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Diesel vs Petrol vs Hybrid vs Electric – Which is Best?

If your child has recently started taking driving lessons or passed their driving test, you may be thinking about helping them choose their first car, or perhaps even buying one for them.  While they may be more interested in the superficial aspects, such as the brand, colour or entertainment system, a car can be a big investment, so it is also important to consider what type of car would suit them best.

While the diesel vs petrol debate has been running for many years, hybrid and electric vehicles are also considerations now.

Diesel Cars

Diesel cars have taken a reputational battering in recent years due to the emissions scandal, however, this doesn’t mean you should completely rule out a diesel car when looking for a vehicle for your child.  Although they are not as environmentally friendly as many of us were once led to believe, they do still produce less CO2 than petrol cars.

While the initial cost can be more than that of the petrol equivalent, the engines typically last longer, which is a bonus if you are buying second hand, and they are generally more fuel efficient, meaning running costs are typically lower, making them a good option for those who have to commute long distances for work or study. The savings are greater the bigger the vehicle, so if your child is looking at a supermini for their first car, this isn’t necessarily something you need to factor in when choosing which type of car to buy.  If, on the other hand, they are looking at a medium or large sized SUV, the savings can be significant.

With sales in diesel cars declining, some manufacturers are offering highly discounted prices. However, with new restrictions on some diesel cars being added such as increased road tax and the London Toxicity Charge, you should find out how they might affect you.

Petrol Cars

Although up until recently there had been a push on diesel cars, petrol is still the most common choice, and this means that there is plenty of choice on the second hand market.  Modern petrol cars often have turbocharged engines, so do not have the same performance issues compared to diesels, as they did in the past.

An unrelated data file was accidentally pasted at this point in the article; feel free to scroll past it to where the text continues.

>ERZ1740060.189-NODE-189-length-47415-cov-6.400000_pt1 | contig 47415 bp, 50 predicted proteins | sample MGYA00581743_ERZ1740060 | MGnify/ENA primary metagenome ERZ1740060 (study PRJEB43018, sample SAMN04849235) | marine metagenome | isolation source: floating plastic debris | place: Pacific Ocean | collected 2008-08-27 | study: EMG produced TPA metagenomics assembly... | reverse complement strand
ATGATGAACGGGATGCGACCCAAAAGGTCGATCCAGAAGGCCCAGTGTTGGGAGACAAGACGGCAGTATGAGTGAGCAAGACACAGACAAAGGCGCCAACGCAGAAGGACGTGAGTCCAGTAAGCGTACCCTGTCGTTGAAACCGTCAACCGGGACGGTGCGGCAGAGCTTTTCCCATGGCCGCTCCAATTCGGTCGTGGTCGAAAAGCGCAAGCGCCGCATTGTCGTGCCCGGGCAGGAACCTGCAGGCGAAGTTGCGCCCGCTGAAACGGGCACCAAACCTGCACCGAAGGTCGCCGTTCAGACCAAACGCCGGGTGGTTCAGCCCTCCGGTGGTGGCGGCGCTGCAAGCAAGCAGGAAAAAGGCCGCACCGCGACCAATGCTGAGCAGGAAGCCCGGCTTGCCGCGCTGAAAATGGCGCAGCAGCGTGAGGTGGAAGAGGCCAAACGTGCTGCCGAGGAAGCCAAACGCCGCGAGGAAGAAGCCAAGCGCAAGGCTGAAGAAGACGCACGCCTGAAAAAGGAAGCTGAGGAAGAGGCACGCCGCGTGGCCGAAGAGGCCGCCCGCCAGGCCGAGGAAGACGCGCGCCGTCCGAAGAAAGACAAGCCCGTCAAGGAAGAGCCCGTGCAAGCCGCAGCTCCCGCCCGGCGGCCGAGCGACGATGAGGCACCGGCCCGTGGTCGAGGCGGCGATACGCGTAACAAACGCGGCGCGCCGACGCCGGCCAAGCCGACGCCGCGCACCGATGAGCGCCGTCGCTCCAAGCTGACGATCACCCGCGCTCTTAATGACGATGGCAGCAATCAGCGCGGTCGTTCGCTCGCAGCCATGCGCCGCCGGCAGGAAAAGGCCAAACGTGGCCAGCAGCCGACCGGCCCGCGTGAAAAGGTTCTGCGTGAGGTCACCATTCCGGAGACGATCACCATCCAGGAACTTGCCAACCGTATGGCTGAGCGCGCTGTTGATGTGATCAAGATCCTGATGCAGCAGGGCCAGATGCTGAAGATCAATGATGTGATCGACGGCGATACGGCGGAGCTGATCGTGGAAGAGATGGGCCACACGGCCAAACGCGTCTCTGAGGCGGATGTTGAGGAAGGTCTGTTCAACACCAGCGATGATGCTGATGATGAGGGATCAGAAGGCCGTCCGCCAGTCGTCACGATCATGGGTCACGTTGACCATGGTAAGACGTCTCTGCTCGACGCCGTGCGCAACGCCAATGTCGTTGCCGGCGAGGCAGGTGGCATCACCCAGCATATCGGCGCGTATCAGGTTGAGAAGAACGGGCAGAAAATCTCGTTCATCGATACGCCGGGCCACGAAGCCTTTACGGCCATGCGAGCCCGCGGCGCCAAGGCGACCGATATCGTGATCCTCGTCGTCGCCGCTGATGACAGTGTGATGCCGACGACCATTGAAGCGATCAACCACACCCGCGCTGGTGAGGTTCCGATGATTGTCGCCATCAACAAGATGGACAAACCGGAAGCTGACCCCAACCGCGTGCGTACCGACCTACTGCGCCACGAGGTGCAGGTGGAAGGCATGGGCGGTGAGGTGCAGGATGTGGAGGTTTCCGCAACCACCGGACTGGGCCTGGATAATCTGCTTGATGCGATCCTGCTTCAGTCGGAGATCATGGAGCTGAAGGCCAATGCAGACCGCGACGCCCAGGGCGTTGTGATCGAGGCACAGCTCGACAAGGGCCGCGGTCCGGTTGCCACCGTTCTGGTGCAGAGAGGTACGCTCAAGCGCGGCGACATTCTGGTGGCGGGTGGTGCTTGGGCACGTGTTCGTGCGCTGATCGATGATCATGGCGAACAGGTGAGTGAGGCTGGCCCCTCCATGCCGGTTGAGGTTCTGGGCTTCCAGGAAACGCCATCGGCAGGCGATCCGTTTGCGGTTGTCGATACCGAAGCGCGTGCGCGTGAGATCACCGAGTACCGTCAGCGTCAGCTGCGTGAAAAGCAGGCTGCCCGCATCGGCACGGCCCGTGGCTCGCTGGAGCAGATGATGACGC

Petrol cars are ideal for driving short distances in urban environments, where speeds are typically slower, and the difference in fuel consumption compared to diesel engine cars is less noticeable.  Unlike diesel cars, there is no need to take them for a blast on a motorway on a regular basis in order to keep them running smoothly.

Repair costs of petrol cars are typically cheaper than their diesel equivalent, for example there are no particulate filters or costly faulty fuel pumps and injectors to replace.

Hybrid Cars

Since the introduction of the Prius over 20 years ago, hybrid cars have improved, but the fundamental principle of a car containing both a petrol engine and electric motor remains the same.   How much the electric motor is used changes from vehicle to vehicle.

More basic models will simply see the electric motor providing a bit of extra power when it is needed.  At the other end of the spectrum, plug-in hybrid electric vehicles can cover a reasonable distance using the electric motor alone.  While the majority of these will have a range of 20-30 miles, there are a few that can cover much bigger distances – these vehicles are essentially electric cars, but with a small engine that can charge the battery when there is no charging point available.

Hybrid cars are a good choice if you, or your child, are environmentally conscious, but cannot commit to a fully electric vehicle. You might not live somewhere that the battery can easily be charged, or they regularly cover long distances, for example spending most of the day driving around for work, or attending university at the other end of the country.

Electric Cars

Electric cars have come a long way in recent years, with the number on the road multiplying by almost 40 times between 2013 and 2018.  There are now lots of different makes and models to choose from if considering an electric vehicle, as well as charging points throughout the country.  The government also offer a plug-in car grant to help with the costs.

While the range and charge time of electric vehicles are constantly improving, it can still be a limiting factor at the lower end of the market.  It is important to think about where the car will be charged, especially if your child is considering going to university or moving out in the near-future, as even if you have a driveway where it can easily be charged, this may not be the case with their future accommodation.

The type of car that is most suitable for your child is likely to depend on their circumstances, so it is important to take this into account before spending a significant sum of money on a new vehicle.